• Being George Washington: The Indispensable Man, As You’ve Never Seen Him by Glenn Beck (11/22/2011) — This is the amazing true story of a real-life superhero who wore no cape and possessed no special powers—yet changed the world forever. It’s a story about a man whose life reads as if it were torn from the pages of an action novel: Bullet holes through his clothing. Horses shot out from under him. Unimaginable hardship. Disease. Heroism. Spies and double-agents. And, of course, the unmistakable hand of Divine Providence that guided it all.
  • Best Friends, Occasional Enemies: The Lighter Side of Life as a Mother and Daughter by Lisa Scottoline (11/22/2011) — New York Times bestselling author Lisa Scottoline and her daughter Francesca Serritella are the best of friends—99.9% of the time. They’re number one on each other’s speed dial and they tell each other everything—well, almost everything. They share shoes and clothes—except one very special green jacket, which almost caused a catfight.
  • Betty & Friends: My Life at the Zoo by Betty White (11/21/2011) — Many of us know that Betty White has numerous Emmys and that she is the oldest person to have ever hosted Saturday Night Live, but who among us would guess that this lifelong animal lover served as the Greater Los Angeles Zoo Commissioner for eight years? In Betty and Her Friends, America’s most beloved 89-year-old sexpot shares humorous, enduring stories about her buddies at the zoos.
  • Core of Conviction: My Story by Michele Bachmann (11/21/2011) — Michele Bachmann is one of the most compelling leaders in America. But despite all the magazine covers and cable television stories, most people don’t know who she really is, where she comes from, or what she believes. So she decided to tell her own story and let the reader decide.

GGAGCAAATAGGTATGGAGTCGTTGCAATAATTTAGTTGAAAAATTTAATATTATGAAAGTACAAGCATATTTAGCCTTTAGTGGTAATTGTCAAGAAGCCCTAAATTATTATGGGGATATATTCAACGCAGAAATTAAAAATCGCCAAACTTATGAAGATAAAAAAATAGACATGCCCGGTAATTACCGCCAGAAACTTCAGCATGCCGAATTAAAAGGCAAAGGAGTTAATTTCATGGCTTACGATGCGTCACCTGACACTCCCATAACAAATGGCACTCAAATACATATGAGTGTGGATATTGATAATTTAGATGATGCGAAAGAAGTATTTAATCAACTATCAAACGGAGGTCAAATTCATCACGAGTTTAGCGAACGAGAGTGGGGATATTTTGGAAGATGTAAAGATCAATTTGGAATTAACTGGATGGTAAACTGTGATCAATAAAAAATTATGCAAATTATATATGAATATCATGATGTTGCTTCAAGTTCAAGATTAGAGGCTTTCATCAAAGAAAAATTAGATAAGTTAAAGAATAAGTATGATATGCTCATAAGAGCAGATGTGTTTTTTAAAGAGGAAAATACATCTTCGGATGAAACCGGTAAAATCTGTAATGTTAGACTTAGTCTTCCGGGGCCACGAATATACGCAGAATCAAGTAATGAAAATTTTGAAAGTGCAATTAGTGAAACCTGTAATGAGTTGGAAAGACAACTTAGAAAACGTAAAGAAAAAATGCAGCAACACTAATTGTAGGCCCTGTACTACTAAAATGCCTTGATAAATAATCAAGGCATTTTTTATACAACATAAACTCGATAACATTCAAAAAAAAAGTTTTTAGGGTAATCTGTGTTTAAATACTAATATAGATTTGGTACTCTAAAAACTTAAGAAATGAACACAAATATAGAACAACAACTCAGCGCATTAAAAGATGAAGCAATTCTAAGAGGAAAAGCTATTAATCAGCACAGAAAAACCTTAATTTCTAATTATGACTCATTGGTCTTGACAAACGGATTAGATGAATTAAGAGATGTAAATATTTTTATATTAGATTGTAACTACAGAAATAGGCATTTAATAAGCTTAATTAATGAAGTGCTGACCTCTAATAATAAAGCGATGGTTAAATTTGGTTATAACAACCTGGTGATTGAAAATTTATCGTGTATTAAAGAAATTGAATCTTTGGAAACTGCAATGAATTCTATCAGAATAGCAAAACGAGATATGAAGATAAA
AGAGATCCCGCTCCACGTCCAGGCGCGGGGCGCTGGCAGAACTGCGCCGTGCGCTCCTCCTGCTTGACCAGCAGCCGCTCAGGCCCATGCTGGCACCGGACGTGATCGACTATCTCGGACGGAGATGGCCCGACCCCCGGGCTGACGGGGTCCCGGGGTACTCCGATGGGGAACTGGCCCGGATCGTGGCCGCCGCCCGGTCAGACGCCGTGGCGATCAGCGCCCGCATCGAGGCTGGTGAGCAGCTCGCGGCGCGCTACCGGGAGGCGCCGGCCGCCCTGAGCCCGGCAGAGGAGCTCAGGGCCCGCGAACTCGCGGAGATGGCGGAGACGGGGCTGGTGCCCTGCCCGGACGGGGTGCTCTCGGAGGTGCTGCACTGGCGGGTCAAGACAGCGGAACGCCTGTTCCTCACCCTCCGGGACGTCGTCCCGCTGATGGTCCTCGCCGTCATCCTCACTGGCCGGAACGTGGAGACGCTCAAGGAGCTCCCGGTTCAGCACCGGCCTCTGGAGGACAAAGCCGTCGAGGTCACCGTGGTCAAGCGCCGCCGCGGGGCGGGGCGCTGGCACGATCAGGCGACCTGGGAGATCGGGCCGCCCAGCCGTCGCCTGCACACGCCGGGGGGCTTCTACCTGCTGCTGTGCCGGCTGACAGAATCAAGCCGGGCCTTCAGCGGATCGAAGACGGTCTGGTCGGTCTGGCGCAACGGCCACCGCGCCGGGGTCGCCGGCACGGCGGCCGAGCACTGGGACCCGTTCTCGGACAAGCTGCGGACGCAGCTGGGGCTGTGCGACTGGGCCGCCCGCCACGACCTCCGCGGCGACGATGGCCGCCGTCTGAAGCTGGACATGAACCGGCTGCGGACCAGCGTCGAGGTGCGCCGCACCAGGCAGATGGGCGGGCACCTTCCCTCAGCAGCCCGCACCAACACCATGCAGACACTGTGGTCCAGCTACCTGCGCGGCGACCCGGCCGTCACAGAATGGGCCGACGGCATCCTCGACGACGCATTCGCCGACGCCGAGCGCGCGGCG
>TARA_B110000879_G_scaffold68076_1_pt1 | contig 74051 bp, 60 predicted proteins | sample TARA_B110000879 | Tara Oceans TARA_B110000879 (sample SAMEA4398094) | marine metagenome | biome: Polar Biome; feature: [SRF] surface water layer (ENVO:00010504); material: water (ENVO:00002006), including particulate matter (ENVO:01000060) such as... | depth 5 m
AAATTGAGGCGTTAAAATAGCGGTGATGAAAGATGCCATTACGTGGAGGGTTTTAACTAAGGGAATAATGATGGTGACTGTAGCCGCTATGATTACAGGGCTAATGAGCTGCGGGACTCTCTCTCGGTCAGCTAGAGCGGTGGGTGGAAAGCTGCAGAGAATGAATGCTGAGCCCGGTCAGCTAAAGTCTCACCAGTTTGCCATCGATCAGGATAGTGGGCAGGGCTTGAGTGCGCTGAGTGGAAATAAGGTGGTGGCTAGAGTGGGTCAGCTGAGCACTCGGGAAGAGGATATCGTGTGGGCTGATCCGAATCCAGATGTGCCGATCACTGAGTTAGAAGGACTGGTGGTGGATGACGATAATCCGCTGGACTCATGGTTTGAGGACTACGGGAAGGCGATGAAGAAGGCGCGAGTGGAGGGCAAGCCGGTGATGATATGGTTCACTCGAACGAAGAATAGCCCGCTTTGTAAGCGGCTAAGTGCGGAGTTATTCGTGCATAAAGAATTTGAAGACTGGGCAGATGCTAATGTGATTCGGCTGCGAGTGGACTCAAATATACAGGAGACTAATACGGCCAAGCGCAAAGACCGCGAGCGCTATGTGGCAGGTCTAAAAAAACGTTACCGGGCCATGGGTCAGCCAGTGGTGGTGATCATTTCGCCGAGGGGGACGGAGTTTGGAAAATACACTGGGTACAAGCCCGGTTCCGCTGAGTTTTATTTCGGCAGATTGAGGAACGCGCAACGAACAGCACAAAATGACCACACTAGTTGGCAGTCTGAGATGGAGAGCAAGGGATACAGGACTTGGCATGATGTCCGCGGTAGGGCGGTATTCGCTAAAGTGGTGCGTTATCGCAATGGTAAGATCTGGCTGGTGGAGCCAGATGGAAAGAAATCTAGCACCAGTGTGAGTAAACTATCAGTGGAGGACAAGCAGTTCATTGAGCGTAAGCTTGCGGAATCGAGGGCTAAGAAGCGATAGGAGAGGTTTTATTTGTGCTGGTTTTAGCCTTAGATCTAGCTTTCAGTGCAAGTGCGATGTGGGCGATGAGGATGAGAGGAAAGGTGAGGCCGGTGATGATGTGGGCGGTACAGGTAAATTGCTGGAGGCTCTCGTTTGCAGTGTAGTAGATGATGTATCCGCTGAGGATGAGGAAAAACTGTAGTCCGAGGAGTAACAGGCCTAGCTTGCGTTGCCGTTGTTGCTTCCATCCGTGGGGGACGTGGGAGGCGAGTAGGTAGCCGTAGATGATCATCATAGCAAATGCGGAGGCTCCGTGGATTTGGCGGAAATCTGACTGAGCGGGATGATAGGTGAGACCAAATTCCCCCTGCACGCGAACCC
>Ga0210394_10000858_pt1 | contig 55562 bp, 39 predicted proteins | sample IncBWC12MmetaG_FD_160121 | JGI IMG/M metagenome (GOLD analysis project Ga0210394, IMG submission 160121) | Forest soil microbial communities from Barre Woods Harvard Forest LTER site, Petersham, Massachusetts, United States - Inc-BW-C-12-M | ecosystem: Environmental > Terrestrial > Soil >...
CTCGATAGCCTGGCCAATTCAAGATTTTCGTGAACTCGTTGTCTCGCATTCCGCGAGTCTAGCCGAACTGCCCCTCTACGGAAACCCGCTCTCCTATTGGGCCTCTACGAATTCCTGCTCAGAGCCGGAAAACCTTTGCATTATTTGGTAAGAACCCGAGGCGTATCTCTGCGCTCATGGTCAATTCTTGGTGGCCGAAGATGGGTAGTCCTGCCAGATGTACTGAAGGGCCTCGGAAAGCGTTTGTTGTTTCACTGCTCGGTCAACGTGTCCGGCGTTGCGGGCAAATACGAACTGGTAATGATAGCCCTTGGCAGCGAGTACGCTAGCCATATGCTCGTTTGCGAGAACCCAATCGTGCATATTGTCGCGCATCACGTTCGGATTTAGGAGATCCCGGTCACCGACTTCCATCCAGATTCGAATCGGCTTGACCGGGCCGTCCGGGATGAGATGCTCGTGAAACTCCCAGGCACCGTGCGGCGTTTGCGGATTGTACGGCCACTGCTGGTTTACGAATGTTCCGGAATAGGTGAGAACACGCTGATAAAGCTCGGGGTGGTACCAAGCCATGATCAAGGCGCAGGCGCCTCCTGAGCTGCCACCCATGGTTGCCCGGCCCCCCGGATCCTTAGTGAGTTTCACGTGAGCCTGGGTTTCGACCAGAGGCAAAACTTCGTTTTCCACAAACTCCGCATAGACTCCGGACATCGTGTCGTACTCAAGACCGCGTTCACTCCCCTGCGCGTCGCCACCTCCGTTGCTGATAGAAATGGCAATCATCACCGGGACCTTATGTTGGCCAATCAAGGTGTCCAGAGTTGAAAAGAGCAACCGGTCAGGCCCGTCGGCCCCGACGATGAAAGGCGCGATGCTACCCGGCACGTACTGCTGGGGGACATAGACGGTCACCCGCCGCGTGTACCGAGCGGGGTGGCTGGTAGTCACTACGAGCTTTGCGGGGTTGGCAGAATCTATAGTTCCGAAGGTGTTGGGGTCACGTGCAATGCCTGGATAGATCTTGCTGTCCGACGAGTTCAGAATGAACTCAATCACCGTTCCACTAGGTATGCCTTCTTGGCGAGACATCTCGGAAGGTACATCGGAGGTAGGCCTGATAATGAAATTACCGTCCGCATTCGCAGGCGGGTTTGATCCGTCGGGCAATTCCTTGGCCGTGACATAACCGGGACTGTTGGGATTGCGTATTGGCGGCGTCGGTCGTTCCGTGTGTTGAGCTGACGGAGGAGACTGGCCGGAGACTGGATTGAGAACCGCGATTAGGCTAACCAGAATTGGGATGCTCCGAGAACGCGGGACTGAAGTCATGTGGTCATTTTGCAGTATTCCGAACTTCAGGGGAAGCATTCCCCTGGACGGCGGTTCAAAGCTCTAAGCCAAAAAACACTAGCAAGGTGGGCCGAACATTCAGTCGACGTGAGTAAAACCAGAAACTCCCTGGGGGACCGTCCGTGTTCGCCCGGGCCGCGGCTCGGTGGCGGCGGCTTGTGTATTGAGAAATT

• Inside the Mind of Casey Anthony: A Psychological Portrait by Keith Ablow (11/22/2011) — The trial of twenty-five year old Casey Anthony for the death of her daughter Caylee was the most sensational case in America since O.J. Simpson’s. Dr. Keith Ablow distills tens of thousands of pages of documents he has obtained, his behind-the-camera, one-on one interviews, and his decades of experience in the world of forensic psychiatry to make sense of a woman whose defense attorney described as an innocent victim of childhood sexual abuse, but the state insisted was a cold-blooded murderer.
  • Lady Gaga by Lady Gaga (11/22/2011) — In this book of original, behind-the-scenes photographs, acclaimed photographer Terry Richardson follows superstar Lady Gaga during one year of her life, from Lollapalooza through the final show of her Monster Ball tour, capturing Lady Gaga as you’ve never seen her before. A year-long global odyssey, all access, nothing off limits—this is the book Lady Gaga fans have been waiting for.
  • Vivian Maier: Street Photographer edited by John Maloof (11/22/2011) — Maier, a professional nanny, took over 100,000 photographs worldwide from the 1950s until the 1990s—from France to New York City to Chicago and dozens of other countries—and yet showed the results to no one. The photos are amazing both for the breadth of the work and for the high quality of the humorous, moving, beautiful, and raw images of all facets of city life in America’s post-war golden age. Presented for the first time in print, Vivian Maier: Street Photographer collects the best of her incredible, unseen body of work.